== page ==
Swara case: Jirga members arrested for forcing child to marry

Published: December 4, 2014
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Eight-year-old wedded to settle dispute after her cousin eloped with a woman. STOCK IMAGE

Eight-year-old wedded to settle dispute after her cousin eloped with a woman. STOCK IMAGE

MINGORA: Nine members of a jirga were arrested by Saidu Sharif police on Thursday for forcing an eight-year-old girl to marry under the archaic Swara custom. The child was forced to tie the knot to settle an ongoing dispute which erupted from her male cousin’s love marriage in a court.

In October 2014, Usman Ali, a resident of Godar village, eloped with Gul Meena from Salmanpur union council and got married in court. The union sparked a dispute between the families of the bride and groom.

A month into the marriage, the families decided to settle the dispute by marrying off the bridegroom’s cousin to a 12 year-old boy from the bride’s family. The child was given away during a nikkah ceremony by her uncle, Usman Jan, who is the father of Usman Ali.

“When we were informed about the jirga’s decision, a force was immediately dispatched to take action against its members,” Saidu Sharif SHO Iqbal Nasim told The Express Tribune. “Police arrested all nine people involved in the case, including members of the jirga, the maulvi and the uncle of the girl.”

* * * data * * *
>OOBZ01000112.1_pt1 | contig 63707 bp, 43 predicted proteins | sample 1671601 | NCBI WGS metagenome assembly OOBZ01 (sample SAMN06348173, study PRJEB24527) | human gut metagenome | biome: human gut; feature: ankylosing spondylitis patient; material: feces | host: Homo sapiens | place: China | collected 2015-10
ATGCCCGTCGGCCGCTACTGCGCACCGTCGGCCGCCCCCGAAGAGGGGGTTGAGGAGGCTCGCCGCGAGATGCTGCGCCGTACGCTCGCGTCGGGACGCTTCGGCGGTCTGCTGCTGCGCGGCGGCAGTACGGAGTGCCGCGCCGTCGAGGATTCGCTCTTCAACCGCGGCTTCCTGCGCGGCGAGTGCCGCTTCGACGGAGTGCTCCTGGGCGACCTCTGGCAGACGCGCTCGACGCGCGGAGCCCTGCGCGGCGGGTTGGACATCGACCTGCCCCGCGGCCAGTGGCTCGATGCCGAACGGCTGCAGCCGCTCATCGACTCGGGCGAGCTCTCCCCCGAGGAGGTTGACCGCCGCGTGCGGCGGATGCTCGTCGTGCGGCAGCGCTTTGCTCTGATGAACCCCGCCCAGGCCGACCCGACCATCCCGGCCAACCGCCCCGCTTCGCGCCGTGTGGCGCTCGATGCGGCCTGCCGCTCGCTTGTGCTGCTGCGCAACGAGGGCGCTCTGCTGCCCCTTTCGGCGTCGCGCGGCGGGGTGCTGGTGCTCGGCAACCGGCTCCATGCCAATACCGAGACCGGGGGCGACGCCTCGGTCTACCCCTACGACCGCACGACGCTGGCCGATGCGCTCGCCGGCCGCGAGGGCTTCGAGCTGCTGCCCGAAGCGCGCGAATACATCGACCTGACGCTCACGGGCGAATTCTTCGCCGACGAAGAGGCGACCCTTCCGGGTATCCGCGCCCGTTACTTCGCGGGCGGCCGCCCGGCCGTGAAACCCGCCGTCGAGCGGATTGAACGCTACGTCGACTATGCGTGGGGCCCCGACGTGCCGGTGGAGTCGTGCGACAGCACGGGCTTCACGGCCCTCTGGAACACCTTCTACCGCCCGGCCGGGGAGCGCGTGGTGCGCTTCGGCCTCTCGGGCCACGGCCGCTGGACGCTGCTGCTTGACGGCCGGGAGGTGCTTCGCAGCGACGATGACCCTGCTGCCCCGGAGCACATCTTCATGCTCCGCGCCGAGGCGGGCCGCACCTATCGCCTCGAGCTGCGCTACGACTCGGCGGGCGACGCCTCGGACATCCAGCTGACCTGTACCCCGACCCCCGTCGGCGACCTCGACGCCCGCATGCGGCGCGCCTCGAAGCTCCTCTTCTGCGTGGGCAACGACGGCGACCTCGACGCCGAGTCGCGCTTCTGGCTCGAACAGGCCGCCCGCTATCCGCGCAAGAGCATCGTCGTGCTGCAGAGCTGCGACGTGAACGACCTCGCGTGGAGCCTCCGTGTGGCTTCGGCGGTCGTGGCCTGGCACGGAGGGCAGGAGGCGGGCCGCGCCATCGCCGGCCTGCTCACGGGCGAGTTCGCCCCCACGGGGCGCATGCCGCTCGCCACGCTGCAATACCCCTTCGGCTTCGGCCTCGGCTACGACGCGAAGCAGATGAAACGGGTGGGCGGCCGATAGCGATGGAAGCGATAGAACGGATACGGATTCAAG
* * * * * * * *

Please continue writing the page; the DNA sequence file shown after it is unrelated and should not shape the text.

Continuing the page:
He added cases had been filed against them and the suspects would soon be presented in court.

Khwendo Jirga Chairperson Tabasum Adnan, a women’s rights activist, told The Express Tribune she informed the district administration the moment she got wind of the incident.

“We have to join forces against such anti-Islamic and extrajudicial customs in remote and rural areas,” she asserted. “Awareness must be created among the people as parents are unaware of the legal implications in such cases,” Tabasum asserted.

Jamila’s father, Usman Ghani, told The Express Tribune he was not at home at the time of the jirga’s decision. “All our disputes and conflicts are resolved by local jirgas, so I hoped the decision would avoid bloodshed between the families,” he said. The girl’s mother also said she was unaware of the decision initially, but later accepted it to avoid the inevitable conflict.

Humaira Shaukat, a lawyer in Swat, said the Constitution of Pakistan guaranteed rights of both men and women under articles 4, 8, 14, 25, 26, 27, 34, 35, 37 and 38.

“Section 310(A) of the Criminal Law Act (2004) prohibits Badal-e-Sulh and girls or women cannot be given in marriage as compensation for someone else’s crime,” she said. Shaukat added violators could be punished with imprisonment of between three and 10 years.

According to legal experts, the Prevention of Anti-Women Practices (Criminal Law Amendment) Act 2011 specifies strong punishments for practices such as Vani, Swara and Badal-e-Sulh, wherein women are traded to settle personal, family or tribal disputes.

Published in The Express Tribune, December 5th, 2014.

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